Random Police Pull-Overs: They Are Illegal in Arizona!

Getting pulled over by police officers in Arizona is going to be nerve-wracking for most drivers, even if they haven’t done anything wrong. Anxiousness and worries interfere with the sound judgment of the situation and many people forget about their rights during random police pull-overs.

In Arizona, police officers do not have the right to randomly pull drivers over. Certain procedures will have to be followed for the stop to be considered lawful.

Arizona Regulations about Getting Pulled Over

To conduct a lawful stop, police officers should have a reasonable suspicion that the driver has violated the law. The manner in which this regulation is interpreted will be very important. Often, a very small traffic violation will be perceived as reasonable suspicion, providing law enforcement professionals to stop the driver and check their documents.

A few scenarios are more common than others and these will provide Arizona police with reasonable suspicion:

  • Traffic violations; speeding, swerving from lane to lane and an inability to follow traffic signs will all provide police officers with reasons enough for random police pull-overs. Once they do, they will observe for signs of intoxication like slurred speech and the smell of alcohol in the car.
  • A traffic accident: anyone who is involved in a collision will have to wait for the police to arrive to the venue. This is especially true for crashes that cause property damage, injuries or death. Very often, accidents will be caused by impaired drivers and this is something that law enforcement professionals will check for.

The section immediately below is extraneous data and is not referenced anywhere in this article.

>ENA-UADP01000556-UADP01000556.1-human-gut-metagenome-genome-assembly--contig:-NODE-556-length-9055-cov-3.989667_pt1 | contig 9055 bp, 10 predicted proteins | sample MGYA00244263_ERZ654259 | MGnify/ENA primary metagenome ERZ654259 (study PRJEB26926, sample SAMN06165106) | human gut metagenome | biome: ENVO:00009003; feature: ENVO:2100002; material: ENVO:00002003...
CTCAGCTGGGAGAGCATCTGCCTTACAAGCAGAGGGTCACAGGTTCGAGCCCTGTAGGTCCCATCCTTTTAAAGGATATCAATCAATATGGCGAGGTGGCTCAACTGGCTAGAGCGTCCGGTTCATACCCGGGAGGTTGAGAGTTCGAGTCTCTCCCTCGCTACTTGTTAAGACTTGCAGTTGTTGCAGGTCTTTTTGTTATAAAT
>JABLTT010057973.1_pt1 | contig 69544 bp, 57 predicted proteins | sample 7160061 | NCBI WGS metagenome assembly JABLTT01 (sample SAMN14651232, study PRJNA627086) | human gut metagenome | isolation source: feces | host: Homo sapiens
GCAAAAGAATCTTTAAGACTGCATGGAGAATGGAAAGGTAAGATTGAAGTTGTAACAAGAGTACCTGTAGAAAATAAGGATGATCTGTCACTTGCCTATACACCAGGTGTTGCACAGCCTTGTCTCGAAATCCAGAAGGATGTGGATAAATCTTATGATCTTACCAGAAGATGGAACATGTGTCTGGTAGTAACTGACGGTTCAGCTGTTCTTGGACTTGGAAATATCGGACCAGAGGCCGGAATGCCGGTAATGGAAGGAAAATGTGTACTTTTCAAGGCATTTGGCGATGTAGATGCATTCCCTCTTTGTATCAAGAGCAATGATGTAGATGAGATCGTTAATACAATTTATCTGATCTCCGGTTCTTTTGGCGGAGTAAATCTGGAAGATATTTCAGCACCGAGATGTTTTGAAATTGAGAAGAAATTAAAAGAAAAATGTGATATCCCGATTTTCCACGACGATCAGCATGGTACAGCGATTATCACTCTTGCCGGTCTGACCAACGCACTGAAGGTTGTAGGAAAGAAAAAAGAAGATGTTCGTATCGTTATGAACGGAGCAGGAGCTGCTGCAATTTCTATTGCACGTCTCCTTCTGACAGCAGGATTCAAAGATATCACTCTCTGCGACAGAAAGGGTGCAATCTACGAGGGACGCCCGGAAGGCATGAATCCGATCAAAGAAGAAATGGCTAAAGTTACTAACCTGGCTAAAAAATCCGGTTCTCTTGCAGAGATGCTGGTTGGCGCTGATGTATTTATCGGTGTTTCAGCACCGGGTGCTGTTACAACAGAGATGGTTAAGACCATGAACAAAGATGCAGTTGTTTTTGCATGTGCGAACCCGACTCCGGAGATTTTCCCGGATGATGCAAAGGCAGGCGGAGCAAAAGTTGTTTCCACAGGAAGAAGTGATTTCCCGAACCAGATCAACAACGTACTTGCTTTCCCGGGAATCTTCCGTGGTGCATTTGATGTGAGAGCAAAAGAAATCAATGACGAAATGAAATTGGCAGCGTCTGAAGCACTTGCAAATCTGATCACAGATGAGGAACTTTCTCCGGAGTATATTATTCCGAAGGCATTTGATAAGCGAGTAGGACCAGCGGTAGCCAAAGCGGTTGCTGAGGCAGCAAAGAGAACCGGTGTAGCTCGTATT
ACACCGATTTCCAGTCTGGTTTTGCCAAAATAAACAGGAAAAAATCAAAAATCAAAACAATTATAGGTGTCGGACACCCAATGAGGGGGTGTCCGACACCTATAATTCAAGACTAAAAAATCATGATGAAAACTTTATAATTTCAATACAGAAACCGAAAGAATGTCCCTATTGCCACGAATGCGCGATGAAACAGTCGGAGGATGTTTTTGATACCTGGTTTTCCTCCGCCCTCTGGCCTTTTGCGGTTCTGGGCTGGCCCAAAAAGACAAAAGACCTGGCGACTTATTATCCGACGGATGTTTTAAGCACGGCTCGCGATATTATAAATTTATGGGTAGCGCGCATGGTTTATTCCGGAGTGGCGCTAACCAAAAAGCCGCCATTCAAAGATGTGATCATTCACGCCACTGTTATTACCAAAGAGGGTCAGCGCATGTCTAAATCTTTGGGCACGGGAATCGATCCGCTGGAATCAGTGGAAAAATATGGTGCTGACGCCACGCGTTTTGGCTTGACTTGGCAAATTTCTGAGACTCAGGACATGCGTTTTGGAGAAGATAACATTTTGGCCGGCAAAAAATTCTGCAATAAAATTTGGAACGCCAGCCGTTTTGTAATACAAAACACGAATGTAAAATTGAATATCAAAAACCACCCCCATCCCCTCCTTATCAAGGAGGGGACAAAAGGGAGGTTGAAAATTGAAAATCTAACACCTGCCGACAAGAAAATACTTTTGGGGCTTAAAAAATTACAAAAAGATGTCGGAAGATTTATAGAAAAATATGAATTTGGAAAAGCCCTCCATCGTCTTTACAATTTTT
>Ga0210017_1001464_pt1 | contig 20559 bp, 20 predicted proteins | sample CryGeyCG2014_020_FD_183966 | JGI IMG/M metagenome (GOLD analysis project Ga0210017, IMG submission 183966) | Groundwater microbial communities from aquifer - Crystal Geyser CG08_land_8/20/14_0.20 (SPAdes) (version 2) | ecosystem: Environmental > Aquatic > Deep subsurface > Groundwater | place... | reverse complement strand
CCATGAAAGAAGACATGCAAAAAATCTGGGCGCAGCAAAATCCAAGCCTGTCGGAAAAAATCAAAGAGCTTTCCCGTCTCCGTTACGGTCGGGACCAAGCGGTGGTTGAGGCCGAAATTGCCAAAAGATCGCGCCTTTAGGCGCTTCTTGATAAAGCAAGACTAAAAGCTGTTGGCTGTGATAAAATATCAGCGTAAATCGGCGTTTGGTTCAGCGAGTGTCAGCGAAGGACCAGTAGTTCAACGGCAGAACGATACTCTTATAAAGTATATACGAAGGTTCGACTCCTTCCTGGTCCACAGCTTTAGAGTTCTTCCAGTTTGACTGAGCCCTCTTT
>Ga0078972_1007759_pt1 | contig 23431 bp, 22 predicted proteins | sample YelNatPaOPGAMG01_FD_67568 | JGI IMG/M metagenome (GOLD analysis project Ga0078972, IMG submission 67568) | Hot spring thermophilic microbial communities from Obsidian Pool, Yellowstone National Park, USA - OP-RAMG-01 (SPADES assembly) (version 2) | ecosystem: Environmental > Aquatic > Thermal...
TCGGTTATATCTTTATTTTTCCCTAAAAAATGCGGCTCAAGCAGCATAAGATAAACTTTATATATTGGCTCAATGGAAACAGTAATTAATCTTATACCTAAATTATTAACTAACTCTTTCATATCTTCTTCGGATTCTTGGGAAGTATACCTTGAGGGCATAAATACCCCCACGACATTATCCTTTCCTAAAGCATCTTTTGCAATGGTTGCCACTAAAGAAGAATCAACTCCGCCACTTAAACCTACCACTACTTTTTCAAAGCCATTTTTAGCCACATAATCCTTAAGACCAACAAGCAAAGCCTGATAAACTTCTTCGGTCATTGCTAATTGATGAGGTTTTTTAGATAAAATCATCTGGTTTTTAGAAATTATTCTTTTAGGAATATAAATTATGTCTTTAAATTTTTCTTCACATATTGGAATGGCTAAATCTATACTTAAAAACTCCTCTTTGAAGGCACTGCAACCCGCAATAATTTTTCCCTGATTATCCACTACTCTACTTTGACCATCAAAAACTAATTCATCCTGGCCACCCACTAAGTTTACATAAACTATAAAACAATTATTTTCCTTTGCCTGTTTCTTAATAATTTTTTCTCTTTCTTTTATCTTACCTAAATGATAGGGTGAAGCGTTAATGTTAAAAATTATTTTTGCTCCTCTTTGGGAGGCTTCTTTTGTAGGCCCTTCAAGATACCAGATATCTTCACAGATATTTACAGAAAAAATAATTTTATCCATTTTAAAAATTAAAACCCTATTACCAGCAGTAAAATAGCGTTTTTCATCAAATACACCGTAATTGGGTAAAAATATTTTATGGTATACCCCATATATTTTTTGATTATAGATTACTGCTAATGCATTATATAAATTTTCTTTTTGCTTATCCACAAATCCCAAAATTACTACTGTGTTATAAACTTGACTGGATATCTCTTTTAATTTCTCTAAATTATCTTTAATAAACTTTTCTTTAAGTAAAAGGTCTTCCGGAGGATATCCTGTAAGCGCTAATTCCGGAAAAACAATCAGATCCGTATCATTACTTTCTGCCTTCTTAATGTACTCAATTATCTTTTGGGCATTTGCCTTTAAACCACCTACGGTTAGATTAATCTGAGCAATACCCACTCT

• Problems with the vehicle: a broken tail light, for example, can provide police officers with reasonable suspicion to pull the driver over.

In addition, a few reasons for pulling a driver over will fall in the grey area. Such situations rise some suspicion but they may be challenged in court by an experienced Arizona DUI lawyer. Such reasons include window tinting that’s perceived as too dark by the police officer, driving under the speed limit and having an object hanging over the mirror (this would be considered a cause of vision impairment).

When Is a Police Stop Illegal?

The absence of reasonable suspicion will contribute to an illegal DUI stop.

random police pull-oversA stop should be justified by reasonable suspicion and an arrest come due to probable cause. When these are missing, the actions of law enforcement professionals can be challenged in court.

The Fourth Amendment of the US Constitution protects all citizens against unlawful searches and seizures. Thus, Arizona police cannot conduct a random stop (there is only one exception that will be discussed in the next section).

A violation of the Fourth Amendment will render evidence collected during the stop illegal. As a result, the case will most probably get dismissed.

Arizona DUI Checkpoints

The only exception to the regulations mentioned so far comes in the form of the Arizona DUI checkpoint.

DUI checkpoints are lawful in Arizona. In this case, police officers have the right to pull drivers over without reasonable suspicion. A DUI checkpoint, however, has to function following a certain logic. Police officers will have to come up with a pattern for pulling drivers over. They could, for example, pull over every third or fourth car. The logic should be followed consistently.

DUI checkpoints have to be approved and announced via a popular means of communication before they occur. They cannot be random police pull-overs.

The Arizona DUI checkpoints are an exception from the Fourth Amendment provisions. The reason is simple – the consequences of drunk driving are considered to be much more serious than the need of US citizens to get protection against unlawful searches and seizures.